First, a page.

Historically speaking, Magog was a grandson of Noah (Genesis 10:2). The descendants of Magog settled to the far north of Israel, likely in Europe and northern Asia (Ezekiel 38:2). Magog seems to be used to refer to "northern barbarians" in general, but likely also has a connection to Magog the person. The people of Magog are described as skilled warriors (Ezekiel 38:15; 39:3-9).
Gog and Magog appear in Ezekiel 38—39 and in Revelation 20:7–8. While these two passages use the same names, a close study of Scripture clearly demonstrates they do not refer to the same people and events. The events are separated by at least 1,000 years. In Ezekiel’s prophecy, Gog will be the leader of a great army that attacks the land of Israel, which is “peaceful and unsuspecting” at the time (Ezekiel 38:11). Gog is described as “of the land of Magog, the prince of Rosh, Meshech, and Tubal” (Ezekiel 38:2–3). When will Ezekiel’s battle of Gog and Magog occur? There are a couple of theories:
According to Ezekiel, Magog will not win. God will intervene to preserve Israel. “There shall be a great earthquake” (Ezekiel 38:19), “every man’s sword will be against his brother” (verse 21), and God “will pour down torrents of rain, hailstones and burning sulfur on [Gog] and on his troops and on the many nations with him” (verse 22). The result is that the nations will see God’s greatness and holiness (verse 23).
Gog and Magog are mentioned again in Revelation 20:7-8. The duplicated use of the names Gog and Magog in Revelation 20:8-9 is to show that these people demonstrate the same rebellion against God and antagonism toward God as those in Ezekiel 38-39. It is similar to someone today calling a person "the devil" because he or she is sinful and evil. We know that person is not really Satan, but because that person shares similar characteristics, he or she might be referred to as "the devil."
The book of Revelation uses Ezekiel’s prophecy about Magog to portray a final end-times attack on the nation of Israel (Revelation 20:8-9). The result of this battle is that all are destroyed, and Satan will find his final place in the lake of fire (Revelation 20:10).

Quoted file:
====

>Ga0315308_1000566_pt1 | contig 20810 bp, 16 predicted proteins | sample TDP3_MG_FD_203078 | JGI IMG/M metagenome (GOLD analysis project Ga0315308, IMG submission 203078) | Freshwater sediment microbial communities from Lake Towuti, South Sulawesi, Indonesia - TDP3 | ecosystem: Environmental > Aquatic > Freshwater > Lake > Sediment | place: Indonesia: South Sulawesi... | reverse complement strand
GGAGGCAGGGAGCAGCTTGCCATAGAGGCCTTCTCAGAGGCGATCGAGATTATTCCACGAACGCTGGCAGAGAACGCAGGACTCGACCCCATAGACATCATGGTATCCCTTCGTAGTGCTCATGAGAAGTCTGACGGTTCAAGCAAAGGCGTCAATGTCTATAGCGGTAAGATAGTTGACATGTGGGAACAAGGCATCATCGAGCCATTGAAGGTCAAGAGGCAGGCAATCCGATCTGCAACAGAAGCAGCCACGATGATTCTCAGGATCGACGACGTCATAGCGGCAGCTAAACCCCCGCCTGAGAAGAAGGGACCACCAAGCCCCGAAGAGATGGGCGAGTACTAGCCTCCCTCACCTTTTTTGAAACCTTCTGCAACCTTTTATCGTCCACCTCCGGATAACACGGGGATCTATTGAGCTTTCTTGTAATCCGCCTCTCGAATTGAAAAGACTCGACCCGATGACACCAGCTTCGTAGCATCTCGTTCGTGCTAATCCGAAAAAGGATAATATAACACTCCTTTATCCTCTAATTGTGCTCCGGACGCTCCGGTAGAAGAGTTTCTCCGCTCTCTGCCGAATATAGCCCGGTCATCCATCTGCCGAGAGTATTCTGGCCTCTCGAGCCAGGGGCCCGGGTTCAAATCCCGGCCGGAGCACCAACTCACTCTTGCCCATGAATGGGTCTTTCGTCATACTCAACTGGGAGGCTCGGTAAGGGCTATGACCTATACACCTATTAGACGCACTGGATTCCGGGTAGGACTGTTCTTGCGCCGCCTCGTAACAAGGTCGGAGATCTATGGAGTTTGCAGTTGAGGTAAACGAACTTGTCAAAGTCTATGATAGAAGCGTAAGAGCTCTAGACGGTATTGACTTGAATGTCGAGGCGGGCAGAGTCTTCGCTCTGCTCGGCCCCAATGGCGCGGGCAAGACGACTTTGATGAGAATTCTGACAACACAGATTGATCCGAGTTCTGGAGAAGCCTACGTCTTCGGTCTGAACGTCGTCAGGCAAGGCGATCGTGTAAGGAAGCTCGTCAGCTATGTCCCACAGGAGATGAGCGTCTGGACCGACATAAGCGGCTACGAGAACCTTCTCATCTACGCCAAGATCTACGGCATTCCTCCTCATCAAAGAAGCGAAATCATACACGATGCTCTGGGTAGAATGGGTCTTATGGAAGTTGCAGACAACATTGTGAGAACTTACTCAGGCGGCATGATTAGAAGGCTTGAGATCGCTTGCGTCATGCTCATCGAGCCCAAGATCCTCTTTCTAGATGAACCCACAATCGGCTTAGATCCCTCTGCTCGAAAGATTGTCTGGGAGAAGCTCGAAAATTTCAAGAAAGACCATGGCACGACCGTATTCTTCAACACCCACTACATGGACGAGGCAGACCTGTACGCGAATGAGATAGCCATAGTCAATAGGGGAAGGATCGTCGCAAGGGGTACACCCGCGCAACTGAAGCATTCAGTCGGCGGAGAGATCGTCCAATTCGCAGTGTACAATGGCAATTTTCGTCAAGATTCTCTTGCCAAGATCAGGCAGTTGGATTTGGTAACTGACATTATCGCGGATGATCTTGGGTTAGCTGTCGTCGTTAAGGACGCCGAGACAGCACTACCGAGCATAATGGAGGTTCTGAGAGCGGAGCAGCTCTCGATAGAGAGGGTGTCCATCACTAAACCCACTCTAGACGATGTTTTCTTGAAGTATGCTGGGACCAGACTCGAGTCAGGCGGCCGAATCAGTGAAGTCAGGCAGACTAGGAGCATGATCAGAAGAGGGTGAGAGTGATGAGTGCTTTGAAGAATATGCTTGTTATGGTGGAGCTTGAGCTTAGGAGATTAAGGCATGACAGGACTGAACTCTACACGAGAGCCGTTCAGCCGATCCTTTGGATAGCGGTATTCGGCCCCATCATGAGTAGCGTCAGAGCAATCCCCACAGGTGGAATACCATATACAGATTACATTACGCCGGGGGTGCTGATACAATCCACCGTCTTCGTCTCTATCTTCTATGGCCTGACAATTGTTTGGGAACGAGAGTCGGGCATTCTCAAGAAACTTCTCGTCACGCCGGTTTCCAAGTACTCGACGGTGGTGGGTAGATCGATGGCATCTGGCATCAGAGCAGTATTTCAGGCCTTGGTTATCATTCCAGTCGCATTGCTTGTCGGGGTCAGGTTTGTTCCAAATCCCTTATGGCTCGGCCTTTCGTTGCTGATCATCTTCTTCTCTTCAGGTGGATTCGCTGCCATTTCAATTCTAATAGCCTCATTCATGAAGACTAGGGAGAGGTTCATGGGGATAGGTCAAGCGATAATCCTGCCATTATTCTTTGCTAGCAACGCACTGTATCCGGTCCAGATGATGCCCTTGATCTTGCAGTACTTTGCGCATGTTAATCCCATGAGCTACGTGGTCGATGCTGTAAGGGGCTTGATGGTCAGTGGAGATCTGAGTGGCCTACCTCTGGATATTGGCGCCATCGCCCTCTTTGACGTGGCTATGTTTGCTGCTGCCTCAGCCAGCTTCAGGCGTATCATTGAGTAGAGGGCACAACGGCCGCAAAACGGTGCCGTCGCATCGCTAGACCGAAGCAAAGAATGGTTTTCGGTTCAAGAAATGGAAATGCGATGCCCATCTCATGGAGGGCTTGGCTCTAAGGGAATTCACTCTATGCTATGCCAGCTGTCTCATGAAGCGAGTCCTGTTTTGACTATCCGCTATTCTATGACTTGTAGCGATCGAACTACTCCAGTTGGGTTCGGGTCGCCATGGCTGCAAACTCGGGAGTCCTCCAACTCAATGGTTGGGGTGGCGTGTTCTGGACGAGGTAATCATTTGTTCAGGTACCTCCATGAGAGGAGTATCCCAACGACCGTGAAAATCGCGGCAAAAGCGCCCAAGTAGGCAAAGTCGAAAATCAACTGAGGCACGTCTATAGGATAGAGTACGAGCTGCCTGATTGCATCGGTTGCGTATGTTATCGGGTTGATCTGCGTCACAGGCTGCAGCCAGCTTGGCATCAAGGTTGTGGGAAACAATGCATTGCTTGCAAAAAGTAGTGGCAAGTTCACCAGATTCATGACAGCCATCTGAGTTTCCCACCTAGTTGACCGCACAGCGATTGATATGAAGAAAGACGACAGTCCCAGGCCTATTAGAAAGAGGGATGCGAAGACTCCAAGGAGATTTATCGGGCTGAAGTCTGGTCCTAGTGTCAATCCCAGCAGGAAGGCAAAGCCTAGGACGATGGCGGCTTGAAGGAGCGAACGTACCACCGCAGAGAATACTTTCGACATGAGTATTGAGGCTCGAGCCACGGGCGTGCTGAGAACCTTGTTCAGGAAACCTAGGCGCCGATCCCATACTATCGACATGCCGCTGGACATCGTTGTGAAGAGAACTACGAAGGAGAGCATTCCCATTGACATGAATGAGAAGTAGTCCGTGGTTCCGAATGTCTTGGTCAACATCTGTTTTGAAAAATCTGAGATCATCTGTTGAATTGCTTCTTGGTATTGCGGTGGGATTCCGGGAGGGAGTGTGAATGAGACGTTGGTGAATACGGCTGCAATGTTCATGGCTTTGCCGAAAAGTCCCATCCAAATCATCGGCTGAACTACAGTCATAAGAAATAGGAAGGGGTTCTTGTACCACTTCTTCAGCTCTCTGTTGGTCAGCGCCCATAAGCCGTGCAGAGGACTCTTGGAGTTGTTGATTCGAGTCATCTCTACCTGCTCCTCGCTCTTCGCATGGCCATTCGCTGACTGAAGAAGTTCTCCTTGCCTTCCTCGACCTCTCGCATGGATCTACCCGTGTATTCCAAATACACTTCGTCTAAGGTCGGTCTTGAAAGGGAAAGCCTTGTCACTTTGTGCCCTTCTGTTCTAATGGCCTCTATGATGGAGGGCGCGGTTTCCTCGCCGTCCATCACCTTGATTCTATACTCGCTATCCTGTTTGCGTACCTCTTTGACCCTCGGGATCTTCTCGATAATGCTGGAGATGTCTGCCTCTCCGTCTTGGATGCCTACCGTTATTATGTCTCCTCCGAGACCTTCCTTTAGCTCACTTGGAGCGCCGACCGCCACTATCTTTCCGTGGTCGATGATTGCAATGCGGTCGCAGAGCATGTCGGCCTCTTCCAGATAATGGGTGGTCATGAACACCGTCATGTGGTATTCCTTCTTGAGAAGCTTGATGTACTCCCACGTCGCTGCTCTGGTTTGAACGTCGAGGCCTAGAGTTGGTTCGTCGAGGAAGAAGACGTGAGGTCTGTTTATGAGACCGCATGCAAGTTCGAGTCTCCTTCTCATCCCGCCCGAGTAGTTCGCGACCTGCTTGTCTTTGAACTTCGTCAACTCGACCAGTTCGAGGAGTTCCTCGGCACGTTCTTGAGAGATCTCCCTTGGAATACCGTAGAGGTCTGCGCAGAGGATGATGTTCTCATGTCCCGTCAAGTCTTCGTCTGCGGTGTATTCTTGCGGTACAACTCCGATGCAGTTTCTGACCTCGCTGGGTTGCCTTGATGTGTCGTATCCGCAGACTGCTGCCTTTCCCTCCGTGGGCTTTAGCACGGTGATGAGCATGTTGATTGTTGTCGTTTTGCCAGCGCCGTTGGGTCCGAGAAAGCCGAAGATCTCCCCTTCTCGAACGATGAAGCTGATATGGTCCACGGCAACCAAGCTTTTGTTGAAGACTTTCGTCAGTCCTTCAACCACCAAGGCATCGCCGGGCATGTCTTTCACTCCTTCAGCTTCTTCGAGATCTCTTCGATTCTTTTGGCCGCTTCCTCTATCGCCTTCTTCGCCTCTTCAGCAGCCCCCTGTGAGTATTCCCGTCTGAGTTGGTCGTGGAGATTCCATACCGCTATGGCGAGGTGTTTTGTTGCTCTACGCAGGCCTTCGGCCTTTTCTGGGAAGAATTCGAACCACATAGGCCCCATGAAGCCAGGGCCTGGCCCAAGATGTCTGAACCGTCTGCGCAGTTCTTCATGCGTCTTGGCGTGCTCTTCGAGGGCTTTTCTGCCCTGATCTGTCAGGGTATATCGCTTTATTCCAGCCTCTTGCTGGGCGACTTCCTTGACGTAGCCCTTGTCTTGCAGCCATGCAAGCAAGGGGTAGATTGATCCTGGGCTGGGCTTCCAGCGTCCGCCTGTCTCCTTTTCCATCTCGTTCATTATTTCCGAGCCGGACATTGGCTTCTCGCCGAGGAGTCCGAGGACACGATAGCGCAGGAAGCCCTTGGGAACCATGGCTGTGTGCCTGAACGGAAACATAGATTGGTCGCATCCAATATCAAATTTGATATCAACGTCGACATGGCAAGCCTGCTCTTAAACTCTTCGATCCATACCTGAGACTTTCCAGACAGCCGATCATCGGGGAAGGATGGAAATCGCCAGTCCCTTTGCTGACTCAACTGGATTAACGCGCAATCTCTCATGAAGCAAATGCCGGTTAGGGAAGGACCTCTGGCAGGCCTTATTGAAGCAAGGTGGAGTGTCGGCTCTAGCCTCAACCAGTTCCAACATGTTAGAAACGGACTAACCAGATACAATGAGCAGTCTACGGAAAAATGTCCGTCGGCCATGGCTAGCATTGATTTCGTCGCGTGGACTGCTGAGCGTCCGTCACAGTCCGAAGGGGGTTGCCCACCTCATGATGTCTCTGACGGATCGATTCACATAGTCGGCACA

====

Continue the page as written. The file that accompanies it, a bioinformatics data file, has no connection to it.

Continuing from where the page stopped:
It is important to recognize that the Gog and Magog of Ezekiel 38-39 is quite different from the one in Revelation 20:7-8. Below are some of the more obvious reasons why these refer to different people and battles.
1. In the battle of Ezekiel 38-39, the armies come primarily from the north and involve only a few nations of the earth (Ezekiel 38:6, 15; 39:2). The battle in Revelation 20:7-9 will involve all nations, so armies will come from all directions, not just from the north.
2. There is no mention of Satan in the context of Ezekiel 38-39. In Revelation 20:7 the context clearly places the battle at the end of the millennium with Satan as the primary character.
3. Ezekiel 39:11–12 states that the dead will be buried for seven months. There would be no need to bury the dead if the battle in Ezekiel 38—39 is the one described in Revelation 20:8–9, for immediately following Revelation 20:8–9 is the Great White Throne judgment (20:11–15) and then the present heaven and earth are destroyed, replaced by a new heaven and earth (Revelation 21:1). There obviously will be a need to bury the dead if the battle takes place before or in the early part of the tribulation, for the land of Israel will be occupied for another 1,000 years, the length of the millennial kingdom (Revelation 20:4–6).
4. The battle in Ezekiel 38-39 is used by God to bring Israel back to Him (Ezekiel 39:21-29). In Revelation 20, Israel has been faithful to God for 1,000 years (the millennial kingdom). Those in Revelation 20:7-10 who are rebellious are destroyed without any more opportunity for repentance.